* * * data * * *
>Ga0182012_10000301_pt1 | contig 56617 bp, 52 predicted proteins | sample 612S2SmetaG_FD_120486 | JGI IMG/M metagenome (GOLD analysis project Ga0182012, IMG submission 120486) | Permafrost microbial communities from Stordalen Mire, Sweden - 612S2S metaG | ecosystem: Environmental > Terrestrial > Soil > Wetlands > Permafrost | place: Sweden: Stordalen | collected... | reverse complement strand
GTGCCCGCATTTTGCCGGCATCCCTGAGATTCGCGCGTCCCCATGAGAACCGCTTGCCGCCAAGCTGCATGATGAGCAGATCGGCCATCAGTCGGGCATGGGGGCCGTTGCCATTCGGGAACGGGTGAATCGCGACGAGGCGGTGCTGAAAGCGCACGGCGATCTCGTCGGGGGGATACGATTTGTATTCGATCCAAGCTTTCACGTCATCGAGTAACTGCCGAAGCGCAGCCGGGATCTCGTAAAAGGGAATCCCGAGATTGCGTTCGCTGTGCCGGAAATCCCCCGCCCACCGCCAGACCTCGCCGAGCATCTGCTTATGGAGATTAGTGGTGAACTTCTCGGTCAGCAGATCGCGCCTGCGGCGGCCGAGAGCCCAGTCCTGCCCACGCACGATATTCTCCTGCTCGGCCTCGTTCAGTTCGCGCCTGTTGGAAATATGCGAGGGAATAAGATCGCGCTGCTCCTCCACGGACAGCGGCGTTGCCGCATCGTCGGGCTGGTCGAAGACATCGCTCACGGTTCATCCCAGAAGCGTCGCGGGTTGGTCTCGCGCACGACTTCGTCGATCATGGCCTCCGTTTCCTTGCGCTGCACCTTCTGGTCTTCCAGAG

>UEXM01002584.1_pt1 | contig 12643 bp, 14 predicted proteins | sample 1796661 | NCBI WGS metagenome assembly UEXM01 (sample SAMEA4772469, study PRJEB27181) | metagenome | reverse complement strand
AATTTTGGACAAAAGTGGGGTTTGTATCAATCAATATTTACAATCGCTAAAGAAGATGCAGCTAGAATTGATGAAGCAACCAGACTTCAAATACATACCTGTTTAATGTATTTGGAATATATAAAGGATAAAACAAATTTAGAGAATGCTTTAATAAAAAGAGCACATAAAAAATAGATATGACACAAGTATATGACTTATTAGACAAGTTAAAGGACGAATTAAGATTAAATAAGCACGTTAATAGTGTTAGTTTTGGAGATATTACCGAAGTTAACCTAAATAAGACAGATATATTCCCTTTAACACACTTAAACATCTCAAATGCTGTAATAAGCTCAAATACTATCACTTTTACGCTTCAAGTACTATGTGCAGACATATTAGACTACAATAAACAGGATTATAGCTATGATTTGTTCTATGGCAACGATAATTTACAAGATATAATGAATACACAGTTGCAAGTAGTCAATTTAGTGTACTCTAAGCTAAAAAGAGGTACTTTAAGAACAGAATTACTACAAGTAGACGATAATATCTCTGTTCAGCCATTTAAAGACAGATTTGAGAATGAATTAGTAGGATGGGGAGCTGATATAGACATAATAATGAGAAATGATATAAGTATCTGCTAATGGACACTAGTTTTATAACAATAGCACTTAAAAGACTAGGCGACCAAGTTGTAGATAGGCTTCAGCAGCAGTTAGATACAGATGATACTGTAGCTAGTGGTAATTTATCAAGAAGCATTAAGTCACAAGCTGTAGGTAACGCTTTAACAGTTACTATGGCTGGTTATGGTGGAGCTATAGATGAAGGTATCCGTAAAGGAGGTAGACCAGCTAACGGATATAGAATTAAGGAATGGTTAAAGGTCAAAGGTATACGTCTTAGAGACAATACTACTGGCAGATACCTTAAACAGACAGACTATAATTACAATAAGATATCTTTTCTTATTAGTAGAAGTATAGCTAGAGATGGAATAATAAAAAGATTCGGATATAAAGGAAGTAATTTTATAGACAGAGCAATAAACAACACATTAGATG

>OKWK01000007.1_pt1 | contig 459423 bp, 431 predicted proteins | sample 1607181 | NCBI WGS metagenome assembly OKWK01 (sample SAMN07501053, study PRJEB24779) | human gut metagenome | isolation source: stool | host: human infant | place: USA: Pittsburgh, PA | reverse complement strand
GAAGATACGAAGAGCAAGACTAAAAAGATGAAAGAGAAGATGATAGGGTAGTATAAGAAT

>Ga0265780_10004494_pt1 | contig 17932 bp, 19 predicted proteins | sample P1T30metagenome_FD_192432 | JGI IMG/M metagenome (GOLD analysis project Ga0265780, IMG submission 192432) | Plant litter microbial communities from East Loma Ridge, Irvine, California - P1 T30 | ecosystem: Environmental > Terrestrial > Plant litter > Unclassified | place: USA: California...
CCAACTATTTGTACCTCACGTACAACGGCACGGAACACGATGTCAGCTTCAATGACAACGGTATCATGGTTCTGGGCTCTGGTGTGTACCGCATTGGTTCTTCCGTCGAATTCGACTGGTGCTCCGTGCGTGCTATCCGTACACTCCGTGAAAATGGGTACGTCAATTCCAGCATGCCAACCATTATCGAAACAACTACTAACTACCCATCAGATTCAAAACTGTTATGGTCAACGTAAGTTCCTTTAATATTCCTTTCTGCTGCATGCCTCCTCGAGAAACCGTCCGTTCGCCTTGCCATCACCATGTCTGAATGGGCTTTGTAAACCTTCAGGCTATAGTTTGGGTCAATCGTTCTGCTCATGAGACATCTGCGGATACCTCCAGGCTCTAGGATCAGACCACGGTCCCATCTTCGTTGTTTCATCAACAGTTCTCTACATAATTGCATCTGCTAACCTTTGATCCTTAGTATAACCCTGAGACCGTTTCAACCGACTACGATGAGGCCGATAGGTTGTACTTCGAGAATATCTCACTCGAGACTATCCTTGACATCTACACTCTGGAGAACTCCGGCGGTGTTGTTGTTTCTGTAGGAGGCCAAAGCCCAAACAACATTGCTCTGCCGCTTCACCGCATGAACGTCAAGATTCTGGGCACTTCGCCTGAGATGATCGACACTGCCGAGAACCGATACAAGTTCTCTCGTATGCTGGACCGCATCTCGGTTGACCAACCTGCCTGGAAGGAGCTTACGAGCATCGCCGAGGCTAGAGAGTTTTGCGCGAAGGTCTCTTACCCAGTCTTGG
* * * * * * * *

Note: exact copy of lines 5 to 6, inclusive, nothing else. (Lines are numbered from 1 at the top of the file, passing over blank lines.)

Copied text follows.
>OKWK01000007.1_pt1 | contig 459423 bp, 431 predicted proteins | sample 1607181 | NCBI WGS metagenome assembly OKWK01 (sample SAMN07501053, study PRJEB24779) | human gut metagenome | isolation source: stool | host: human infant | place: USA: Pittsburgh, PA | reverse complement strand
GAAGATACGAAGAGCAAGACTAAAAAGATGAAAGAGAAGATGATAGGGTAGTATAAGAAT